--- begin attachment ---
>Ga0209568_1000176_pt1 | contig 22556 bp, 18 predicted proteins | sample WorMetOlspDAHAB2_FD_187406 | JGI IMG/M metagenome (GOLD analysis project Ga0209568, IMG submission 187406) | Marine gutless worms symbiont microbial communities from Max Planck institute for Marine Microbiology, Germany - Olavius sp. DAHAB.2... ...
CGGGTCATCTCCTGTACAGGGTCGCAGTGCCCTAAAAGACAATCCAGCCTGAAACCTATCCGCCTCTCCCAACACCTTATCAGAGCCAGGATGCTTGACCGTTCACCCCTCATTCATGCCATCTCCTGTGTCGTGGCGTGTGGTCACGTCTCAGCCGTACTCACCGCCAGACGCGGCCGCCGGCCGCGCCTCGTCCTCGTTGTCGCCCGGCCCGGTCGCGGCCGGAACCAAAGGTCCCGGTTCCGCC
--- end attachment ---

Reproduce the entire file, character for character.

>Ga0209568_1000176_pt1 | contig 22556 bp, 18 predicted proteins | sample WorMetOlspDAHAB2_FD_187406 | JGI IMG/M metagenome (GOLD analysis project Ga0209568, IMG submission 187406) | Marine gutless worms symbiont microbial communities from Max Planck institute for Marine Microbiology, Germany - Olavius sp. DAHAB.2... ...
CGGGTCATCTCCTGTACAGGGTCGCAGTGCCCTAAAAGACAATCCAGCCTGAAACCTATCCGCCTCTCCCAACACCTTATCAGAGCCAGGATGCTTGACCGTTCACCCCTCATTCATGCCATCTCCTGTGTCGTGGCGTGTGGTCACGTCTCAGCCGTACTCACCGCCAGACGCGGCCGCCGGCCGCGCCTCGTCCTCGTTGTCGCCCGGCCCGGTCGCGGCCGGAACCAAAGGTCCCGGTTCCGCC